Check the position of the cats in the traps,tilting the traps if needed to reposition the cats in order to extend their neck to breathe freely or to view their incision sites.
Monitor the cats continuously as they recover in the Recovery Station. Some cats may have more difficult recoveries than others:
- Any blood on the clean newspaper in a cat’s trap should be investigated. If a cat is bleeding from its neuter site, have a veterinarian make an assessment in case it requires further surgical repair.
- Tipped ears may bleed a lot, especially if the cat is thrashing about hitting the ear on the cage and preventing clot formation. This bleeding will eventually stop on its own. Notify a supervisor, if there is active hemorrhage (i.e. uninterrupted blood flow) from the ear.
- Respiration may be slow, if the cat is still under anesthetic influence.
- Thrashing around is considered normal as long as the cat’s limbs or body are not stiff or convulsing. Cover the front, back, and sides of a thrashing cat’s cage with its trap cover to calm it. Be sure you can still observe its recovery through an uncovered portion of the top of the trap.
- Vomiting and heaving are not considered normal. If you notice a cat retching or attempting to vomit, call a supervisor immediately.
Advise a Medications Technician if a cat is not waking up in Phase 1 Recovery. Record the times of cats’ arrivals to the Recovery Station, and notify a supervisor of any cat who has been unconscious for an hour or more. These cats will receive a supplemental dose of Yohimbine (0.3 ml SC or IV) to further reverse the effects of anesthesia.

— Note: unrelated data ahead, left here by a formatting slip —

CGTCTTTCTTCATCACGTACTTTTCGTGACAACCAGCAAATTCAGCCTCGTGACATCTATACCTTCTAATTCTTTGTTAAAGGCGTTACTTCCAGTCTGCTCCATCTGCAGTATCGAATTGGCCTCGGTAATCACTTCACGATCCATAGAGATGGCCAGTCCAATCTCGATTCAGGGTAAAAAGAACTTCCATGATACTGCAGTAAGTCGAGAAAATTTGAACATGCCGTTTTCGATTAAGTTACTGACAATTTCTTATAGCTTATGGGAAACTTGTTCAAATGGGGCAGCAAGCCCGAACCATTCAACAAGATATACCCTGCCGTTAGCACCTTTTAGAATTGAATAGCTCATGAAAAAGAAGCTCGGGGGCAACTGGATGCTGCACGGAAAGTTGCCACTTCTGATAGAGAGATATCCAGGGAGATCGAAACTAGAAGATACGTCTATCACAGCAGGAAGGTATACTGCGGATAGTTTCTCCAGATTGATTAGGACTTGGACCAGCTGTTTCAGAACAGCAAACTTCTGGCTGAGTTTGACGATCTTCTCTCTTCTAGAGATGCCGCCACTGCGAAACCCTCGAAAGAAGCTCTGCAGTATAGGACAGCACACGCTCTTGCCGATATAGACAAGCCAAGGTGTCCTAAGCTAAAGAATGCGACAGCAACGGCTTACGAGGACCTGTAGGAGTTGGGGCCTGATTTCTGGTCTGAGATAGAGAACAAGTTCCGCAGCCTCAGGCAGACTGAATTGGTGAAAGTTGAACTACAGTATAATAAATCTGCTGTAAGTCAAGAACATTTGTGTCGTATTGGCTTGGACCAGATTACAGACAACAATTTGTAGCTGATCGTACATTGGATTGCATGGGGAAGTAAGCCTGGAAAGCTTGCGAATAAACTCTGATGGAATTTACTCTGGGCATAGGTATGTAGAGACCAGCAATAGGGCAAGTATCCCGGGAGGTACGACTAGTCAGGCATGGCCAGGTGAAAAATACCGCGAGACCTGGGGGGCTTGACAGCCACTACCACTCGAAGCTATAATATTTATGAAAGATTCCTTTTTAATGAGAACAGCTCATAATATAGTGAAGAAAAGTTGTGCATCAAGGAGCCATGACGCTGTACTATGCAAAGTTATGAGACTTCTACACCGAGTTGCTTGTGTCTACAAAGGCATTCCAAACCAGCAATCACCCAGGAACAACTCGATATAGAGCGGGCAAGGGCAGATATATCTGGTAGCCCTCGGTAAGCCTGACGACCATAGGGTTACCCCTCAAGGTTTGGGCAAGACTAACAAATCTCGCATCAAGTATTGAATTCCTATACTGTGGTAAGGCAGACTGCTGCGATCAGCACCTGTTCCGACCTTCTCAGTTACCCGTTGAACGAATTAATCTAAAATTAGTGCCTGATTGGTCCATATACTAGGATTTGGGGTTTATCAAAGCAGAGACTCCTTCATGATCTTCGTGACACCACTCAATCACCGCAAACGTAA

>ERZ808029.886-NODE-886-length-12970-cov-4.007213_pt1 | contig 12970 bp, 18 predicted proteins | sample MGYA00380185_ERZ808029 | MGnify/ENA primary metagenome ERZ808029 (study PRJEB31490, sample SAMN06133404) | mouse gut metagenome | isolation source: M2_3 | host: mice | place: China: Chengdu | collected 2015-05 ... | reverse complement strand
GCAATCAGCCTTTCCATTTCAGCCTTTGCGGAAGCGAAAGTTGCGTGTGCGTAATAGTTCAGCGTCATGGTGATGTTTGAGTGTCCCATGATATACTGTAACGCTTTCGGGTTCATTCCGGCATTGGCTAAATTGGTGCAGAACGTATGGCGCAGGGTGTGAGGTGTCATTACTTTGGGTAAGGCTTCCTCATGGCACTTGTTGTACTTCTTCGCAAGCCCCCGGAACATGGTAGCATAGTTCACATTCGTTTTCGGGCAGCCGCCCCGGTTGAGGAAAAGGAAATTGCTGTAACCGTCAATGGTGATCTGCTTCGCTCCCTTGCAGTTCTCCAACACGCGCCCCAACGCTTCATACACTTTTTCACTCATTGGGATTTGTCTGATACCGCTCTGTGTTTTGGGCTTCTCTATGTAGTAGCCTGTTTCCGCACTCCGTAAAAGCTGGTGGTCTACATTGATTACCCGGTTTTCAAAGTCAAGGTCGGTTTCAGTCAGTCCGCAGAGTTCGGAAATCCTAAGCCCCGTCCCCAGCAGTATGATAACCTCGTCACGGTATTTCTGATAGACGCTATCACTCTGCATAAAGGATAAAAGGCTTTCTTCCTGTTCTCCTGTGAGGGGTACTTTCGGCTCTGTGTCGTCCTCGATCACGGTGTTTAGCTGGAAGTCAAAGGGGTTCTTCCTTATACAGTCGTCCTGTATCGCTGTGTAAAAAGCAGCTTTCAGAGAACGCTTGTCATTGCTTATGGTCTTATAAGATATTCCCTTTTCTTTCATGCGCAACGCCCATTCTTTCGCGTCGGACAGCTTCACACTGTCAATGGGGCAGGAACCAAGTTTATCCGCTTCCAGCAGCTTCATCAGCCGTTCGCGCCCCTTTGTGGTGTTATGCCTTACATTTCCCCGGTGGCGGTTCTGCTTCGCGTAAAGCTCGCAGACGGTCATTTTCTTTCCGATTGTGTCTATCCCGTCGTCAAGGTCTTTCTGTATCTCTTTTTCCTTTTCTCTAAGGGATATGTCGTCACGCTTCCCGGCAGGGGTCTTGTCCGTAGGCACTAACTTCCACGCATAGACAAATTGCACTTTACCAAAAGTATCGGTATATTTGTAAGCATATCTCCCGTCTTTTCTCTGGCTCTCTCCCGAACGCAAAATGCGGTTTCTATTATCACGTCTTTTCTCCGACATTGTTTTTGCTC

Monitors should continually “walk the line” checking on each and every cat in their phase of recovery. Make note of which cats aren’t becoming progressively more awake as time passes, or cats who lose consciousness after having been responsive earlier, and alert a supervisor.
When cats are completely awake, the rear third of the trap should be covered with their trap coverto reduce stress, and the cat may be moved to Phase 2 Recovery. Traps in recovery should never be completely covered, as visual observation is required until discharge.
- Do not fully cover cats unless they did not receive anesthesia (i.e., vaccine-only cats, or cats who were determined not candidates for surgery), or until they are completely recovered and are being discharged.
Continue to monitor the cats in Phase 2, checking their recovery until they are returned to their caregivers.
Monitors should not take breaks unless they have transferred their responsibilities to another monitor who can keep a close eye on all cats. The cats should never be left unmonitored.
All Station Images
Station Closing and Cleanup
When the clinic is concluded:
- Inventory the remaining supplies and repack the supply kit.
- Return the kit, station instructions and any remaining items to storage.
- Clean the area and dispose of all trash.
- Wash all tables, including the central trough, and wipe down the entire base of the table.
- Remove any tape from the undersides of the tables.
- Sweep or vacuum and mop the floor.